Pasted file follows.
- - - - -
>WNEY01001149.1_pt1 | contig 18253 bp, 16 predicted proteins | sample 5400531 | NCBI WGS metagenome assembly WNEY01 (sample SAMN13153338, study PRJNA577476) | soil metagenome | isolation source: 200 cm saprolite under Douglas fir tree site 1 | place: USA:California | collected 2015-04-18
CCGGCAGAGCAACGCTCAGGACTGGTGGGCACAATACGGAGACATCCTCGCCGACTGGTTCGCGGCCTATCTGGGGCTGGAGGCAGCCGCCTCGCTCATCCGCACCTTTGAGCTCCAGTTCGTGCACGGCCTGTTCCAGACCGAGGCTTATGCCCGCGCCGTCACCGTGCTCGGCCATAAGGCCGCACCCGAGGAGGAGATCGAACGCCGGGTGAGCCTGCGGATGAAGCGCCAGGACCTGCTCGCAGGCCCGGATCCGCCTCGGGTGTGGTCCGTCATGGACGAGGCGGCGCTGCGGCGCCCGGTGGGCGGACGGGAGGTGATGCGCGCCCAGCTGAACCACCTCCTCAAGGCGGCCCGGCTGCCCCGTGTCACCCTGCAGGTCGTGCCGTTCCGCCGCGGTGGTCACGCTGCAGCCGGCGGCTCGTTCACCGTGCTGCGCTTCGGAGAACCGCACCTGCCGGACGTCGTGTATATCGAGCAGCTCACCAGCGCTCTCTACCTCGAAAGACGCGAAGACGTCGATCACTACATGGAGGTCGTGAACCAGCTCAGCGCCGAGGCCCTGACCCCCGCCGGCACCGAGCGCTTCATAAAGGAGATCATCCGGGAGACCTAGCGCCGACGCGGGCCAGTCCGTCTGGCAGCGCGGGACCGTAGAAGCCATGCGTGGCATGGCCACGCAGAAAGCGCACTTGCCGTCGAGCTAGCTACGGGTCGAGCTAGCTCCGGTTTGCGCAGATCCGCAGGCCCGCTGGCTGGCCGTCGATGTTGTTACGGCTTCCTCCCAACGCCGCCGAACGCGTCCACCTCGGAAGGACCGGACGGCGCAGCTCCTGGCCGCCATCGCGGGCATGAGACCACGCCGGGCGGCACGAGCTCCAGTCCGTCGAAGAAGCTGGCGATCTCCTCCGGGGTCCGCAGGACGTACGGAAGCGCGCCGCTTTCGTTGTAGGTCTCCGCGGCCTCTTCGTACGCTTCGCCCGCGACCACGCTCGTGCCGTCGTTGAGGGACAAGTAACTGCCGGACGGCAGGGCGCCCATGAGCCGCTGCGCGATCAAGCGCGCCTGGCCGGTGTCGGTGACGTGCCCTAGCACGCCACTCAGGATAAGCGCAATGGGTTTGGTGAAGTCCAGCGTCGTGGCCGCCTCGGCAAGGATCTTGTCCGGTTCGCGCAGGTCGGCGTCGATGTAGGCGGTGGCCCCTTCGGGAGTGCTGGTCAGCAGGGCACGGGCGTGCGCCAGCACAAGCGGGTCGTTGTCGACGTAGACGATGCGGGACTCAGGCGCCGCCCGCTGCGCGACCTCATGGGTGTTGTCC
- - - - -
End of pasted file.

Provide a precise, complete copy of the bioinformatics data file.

>WNEY01001149.1_pt1 | contig 18253 bp, 16 predicted proteins | sample 5400531 | NCBI WGS metagenome assembly WNEY01 (sample SAMN13153338, study PRJNA577476) | soil metagenome | isolation source: 200 cm saprolite under Douglas fir tree site 1 | place: USA:California | collected 2015-04-18
CCGGCAGAGCAACGCTCAGGACTGGTGGGCACAATACGGAGACATCCTCGCCGACTGGTTCGCGGCCTATCTGGGGCTGGAGGCAGCCGCCTCGCTCATCCGCACCTTTGAGCTCCAGTTCGTGCACGGCCTGTTCCAGACCGAGGCTTATGCCCGCGCCGTCACCGTGCTCGGCCATAAGGCCGCACCCGAGGAGGAGATCGAACGCCGGGTGAGCCTGCGGATGAAGCGCCAGGACCTGCTCGCAGGCCCGGATCCGCCTCGGGTGTGGTCCGTCATGGACGAGGCGGCGCTGCGGCGCCCGGTGGGCGGACGGGAGGTGATGCGCGCCCAGCTGAACCACCTCCTCAAGGCGGCCCGGCTGCCCCGTGTCACCCTGCAGGTCGTGCCGTTCCGCCGCGGTGGTCACGCTGCAGCCGGCGGCTCGTTCACCGTGCTGCGCTTCGGAGAACCGCACCTGCCGGACGTCGTGTATATCGAGCAGCTCACCAGCGCTCTCTACCTCGAAAGACGCGAAGACGTCGATCACTACATGGAGGTCGTGAACCAGCTCAGCGCCGAGGCCCTGACCCCCGCCGGCACCGAGCGCTTCATAAAGGAGATCATCCGGGAGACCTAGCGCCGACGCGGGCCAGTCCGTCTGGCAGCGCGGGACCGTAGAAGCCATGCGTGGCATGGCCACGCAGAAAGCGCACTTGCCGTCGAGCTAGCTACGGGTCGAGCTAGCTCCGGTTTGCGCAGATCCGCAGGCCCGCTGGCTGGCCGTCGATGTTGTTACGGCTTCCTCCCAACGCCGCCGAACGCGTCCACCTCGGAAGGACCGGACGGCGCAGCTCCTGGCCGCCATCGCGGGCATGAGACCACGCCGGGCGGCACGAGCTCCAGTCCGTCGAAGAAGCTGGCGATCTCCTCCGGGGTCCGCAGGACGTACGGAAGCGCGCCGCTTTCGTTGTAGGTCTCCGCGGCCTCTTCGTACGCTTCGCCCGCGACCACGCTCGTGCCGTCGTTGAGGGACAAGTAACTGCCGGACGGCAGGGCGCCCATGAGCCGCTGCGCGATCAAGCGCGCCTGGCCGGTGTCGGTGACGTGCCCTAGCACGCCACTCAGGATAAGCGCAATGGGTTTGGTGAAGTCCAGCGTCGTGGCCGCCTCGGCAAGGATCTTGTCCGGTTCGCGCAGGTCGGCGTCGATGTAGGCGGTGGCCCCTTCGGGAGTGCTGGTCAGCAGGGCACGGGCGTGCGCCAGCACAAGCGGGTCGTTGTCGACGTAGACGATGCGGGACTCAGGCGCCGCCCGCTGCGCGACCTCATGGGTGTTGTCC